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Bulloch schools, GSU open Thursday

BA, CCAT also to resume normal operations Thursday

After careful consideration of all factors and information available from the Bulloch County Emergency Management Agency, Bulloch County Schools Superintendent Charles Wilson has decided to proceed with a normal school day and after-school schedule on Thursday.

Georgia Southern University quickly followed by announcing it will resume normal operations at 8 a.m. Thursday, and the Charter Conservatory said it, too, will reopen Thursday.

Earlier Wednesday afternoon, Bulloch Academy announced it will resume normal operations Thursday.

Bulloch County EMA reports that all roads and bridges are clear, and public safety personnel will continue to monitor conditions throughout today and tonight. Bulloch County sheriff's deputies and others will look for any isolated hazardous conditions. Road crews are on standby to respond if necessary. If you happen to live in an area affected by any of these isolated conditions, make the best decision possible for your family as far as travel.

Georgia Power and Bulloch County EMA have reported that there are no power outages across the community. In addition, the power, heat and all other utilities at each of the district's 16 campuses are currently in good condition and functioning properly. District maintenance personnel stand ready to respond if necessary.

The National Weather Service office in Charleston, S.C., is reporting a cold and dry forecast for Bulloch County Thursday. There is a forecast for potential light non-accumulating precipitation in areas south of Bulloch County and along the coast. This may be the reason that some of the school systems in those areas are closed Thursday, Bulloch schools spokeswoman Hayley G. Greene said in a news release Wednesday afternoon. Given the predicted conditions for Bulloch County, the likelihood of Bulloch schools being affected is very low, she said.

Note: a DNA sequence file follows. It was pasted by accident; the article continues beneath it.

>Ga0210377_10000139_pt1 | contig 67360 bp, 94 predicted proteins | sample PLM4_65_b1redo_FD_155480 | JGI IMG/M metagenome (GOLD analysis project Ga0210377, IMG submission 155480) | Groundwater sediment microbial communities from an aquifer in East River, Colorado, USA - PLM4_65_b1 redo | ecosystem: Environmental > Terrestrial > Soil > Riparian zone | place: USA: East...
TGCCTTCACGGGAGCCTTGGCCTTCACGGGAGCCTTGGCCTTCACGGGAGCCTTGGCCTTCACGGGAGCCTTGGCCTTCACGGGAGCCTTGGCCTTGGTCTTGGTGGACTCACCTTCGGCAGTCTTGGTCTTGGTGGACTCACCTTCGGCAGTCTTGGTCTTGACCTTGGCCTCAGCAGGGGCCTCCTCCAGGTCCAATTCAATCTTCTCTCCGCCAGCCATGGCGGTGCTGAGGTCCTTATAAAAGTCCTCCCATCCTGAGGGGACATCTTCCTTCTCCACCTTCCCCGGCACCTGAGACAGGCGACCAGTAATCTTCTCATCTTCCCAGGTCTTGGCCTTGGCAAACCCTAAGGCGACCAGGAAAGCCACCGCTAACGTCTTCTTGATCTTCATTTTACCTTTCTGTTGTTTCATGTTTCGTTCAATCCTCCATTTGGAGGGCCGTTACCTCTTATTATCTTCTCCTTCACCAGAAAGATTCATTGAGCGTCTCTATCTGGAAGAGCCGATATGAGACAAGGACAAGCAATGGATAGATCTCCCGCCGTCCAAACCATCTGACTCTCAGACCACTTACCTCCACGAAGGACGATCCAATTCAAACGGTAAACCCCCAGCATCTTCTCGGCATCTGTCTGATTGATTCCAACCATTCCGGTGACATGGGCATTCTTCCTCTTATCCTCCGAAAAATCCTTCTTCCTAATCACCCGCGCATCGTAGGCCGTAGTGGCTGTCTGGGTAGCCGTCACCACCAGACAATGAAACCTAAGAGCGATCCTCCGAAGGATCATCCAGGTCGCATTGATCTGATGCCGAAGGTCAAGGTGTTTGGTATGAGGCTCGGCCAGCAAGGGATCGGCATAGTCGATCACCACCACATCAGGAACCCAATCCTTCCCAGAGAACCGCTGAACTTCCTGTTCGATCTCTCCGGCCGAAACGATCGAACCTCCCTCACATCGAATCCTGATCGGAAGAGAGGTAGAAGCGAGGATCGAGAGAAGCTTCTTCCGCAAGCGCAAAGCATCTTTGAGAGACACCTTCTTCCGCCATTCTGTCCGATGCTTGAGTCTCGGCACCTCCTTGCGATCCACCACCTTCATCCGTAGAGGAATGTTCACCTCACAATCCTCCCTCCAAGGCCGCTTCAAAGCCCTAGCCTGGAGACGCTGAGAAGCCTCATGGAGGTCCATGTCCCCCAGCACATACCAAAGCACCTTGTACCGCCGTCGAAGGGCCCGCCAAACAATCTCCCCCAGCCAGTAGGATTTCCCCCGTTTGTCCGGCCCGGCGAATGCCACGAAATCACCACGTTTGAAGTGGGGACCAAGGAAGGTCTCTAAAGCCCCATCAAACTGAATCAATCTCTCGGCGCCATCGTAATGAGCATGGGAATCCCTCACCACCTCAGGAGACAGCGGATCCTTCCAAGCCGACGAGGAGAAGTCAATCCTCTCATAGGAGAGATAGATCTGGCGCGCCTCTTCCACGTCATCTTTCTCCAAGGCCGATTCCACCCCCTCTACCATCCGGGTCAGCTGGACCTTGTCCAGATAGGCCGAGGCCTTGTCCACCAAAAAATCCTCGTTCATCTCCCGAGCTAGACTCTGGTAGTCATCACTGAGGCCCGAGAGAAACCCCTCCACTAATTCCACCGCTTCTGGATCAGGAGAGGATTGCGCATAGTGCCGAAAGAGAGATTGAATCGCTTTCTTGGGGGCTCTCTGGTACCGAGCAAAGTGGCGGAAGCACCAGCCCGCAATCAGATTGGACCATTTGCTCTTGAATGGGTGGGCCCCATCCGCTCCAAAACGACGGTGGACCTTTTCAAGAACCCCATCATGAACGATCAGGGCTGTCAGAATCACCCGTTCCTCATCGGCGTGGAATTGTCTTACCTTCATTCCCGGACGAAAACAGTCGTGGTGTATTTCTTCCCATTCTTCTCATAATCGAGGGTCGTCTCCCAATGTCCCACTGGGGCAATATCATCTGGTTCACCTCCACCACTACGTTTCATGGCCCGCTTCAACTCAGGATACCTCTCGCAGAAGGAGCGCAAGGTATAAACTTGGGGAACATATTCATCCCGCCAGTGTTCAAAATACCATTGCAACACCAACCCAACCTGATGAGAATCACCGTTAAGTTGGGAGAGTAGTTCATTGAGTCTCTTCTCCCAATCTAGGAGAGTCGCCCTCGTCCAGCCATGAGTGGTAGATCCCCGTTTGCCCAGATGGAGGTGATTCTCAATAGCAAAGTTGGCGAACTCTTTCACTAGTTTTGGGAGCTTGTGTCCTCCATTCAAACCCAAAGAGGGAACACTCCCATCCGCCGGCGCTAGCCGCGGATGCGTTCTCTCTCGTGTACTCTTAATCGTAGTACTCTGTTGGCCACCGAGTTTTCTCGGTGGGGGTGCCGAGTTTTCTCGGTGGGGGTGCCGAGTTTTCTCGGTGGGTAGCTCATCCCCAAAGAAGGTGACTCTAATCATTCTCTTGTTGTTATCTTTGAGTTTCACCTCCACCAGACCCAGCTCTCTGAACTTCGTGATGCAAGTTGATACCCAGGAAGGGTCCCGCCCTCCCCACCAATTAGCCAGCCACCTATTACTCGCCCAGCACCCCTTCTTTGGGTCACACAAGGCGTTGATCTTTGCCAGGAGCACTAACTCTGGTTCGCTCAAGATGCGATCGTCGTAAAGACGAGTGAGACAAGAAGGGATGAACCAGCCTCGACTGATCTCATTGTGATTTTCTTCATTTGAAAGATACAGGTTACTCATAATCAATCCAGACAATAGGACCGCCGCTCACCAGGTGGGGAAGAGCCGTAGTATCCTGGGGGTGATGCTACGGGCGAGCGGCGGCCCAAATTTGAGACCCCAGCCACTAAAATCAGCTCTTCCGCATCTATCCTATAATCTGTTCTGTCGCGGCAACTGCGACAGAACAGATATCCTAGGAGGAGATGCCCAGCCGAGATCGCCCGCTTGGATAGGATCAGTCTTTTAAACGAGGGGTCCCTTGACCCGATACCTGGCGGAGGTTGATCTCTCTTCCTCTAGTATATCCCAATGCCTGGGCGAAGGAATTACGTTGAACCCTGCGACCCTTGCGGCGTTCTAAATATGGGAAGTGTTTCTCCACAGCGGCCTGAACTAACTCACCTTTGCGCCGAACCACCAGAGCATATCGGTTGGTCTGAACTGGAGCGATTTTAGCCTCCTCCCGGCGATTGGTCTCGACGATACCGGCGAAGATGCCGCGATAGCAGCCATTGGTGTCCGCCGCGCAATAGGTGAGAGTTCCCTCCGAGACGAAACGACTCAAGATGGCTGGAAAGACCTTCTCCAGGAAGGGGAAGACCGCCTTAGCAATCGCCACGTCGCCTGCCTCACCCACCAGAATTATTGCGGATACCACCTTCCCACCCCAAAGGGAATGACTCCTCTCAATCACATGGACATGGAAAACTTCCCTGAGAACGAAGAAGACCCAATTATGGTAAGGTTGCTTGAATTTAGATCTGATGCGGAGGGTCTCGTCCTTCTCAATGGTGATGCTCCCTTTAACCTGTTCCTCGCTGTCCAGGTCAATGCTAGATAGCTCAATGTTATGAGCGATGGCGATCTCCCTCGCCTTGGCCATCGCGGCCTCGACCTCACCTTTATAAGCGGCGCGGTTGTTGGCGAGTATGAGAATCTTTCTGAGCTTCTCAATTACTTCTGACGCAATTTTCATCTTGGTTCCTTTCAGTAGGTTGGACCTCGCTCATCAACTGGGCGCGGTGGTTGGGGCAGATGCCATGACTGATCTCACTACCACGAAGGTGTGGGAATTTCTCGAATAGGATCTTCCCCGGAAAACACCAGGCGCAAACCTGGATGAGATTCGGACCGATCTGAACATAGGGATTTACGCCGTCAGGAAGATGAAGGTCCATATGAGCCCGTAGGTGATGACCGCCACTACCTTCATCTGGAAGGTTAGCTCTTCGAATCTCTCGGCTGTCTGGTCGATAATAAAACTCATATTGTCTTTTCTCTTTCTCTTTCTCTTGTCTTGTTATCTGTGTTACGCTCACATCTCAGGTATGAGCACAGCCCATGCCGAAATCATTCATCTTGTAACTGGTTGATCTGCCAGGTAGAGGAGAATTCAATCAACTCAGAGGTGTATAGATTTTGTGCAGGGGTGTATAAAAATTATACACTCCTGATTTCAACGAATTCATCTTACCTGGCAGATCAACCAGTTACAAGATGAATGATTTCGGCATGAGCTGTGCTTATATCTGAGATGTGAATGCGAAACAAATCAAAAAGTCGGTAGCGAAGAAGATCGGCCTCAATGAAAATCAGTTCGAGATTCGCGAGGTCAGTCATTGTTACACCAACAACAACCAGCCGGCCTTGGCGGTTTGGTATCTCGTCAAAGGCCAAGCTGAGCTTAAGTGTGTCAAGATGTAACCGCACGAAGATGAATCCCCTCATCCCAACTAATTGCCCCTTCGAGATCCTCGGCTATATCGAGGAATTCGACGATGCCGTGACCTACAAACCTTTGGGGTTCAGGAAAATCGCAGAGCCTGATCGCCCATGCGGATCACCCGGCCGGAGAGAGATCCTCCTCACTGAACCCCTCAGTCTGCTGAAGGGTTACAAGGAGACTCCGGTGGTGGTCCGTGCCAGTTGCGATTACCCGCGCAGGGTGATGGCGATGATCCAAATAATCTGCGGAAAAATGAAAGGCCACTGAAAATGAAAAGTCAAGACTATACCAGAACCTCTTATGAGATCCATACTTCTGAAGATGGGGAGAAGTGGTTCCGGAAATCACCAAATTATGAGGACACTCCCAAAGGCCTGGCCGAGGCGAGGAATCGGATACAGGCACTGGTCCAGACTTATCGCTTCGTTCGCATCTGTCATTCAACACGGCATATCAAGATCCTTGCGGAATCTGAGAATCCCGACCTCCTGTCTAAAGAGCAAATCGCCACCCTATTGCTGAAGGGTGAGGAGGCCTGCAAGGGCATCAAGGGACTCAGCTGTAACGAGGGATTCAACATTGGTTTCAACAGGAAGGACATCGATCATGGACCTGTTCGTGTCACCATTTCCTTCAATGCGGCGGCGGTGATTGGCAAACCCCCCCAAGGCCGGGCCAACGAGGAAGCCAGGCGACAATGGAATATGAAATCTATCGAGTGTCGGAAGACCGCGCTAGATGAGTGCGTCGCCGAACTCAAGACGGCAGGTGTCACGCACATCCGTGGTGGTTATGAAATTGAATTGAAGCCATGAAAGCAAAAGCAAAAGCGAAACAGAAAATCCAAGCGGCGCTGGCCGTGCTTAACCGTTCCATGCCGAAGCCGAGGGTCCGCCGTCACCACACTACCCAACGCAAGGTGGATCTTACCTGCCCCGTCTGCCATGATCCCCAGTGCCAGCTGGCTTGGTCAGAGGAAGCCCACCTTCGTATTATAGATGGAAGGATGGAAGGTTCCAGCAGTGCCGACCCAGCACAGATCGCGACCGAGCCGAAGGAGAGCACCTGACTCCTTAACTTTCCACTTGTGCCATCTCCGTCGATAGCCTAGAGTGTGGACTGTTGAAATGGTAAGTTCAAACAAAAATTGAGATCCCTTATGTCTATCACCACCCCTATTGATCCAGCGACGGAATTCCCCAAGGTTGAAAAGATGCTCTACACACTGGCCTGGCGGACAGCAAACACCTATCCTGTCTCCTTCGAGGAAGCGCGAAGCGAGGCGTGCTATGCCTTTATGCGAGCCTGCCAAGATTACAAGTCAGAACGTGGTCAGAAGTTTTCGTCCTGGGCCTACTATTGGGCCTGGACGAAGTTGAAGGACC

"We encourage parents to dress students warmly," Greene said. "Also, we encourage parents to caution their student drivers to drive slowly and leave plenty of time and space for braking. Parents may also want to evaluate if their student drivers have adequate experience with driving in winter conditions, and if not, parents may want to provide transportation for them tomorrow."

Georgia Southern spokesman Casey Jones added: "Although the weather forecast for tomorrow predicts very cold temperatures with no sleet or snow, everyone is reminded to exercise caution while traveling and report all unsafe conditions to local authorities."

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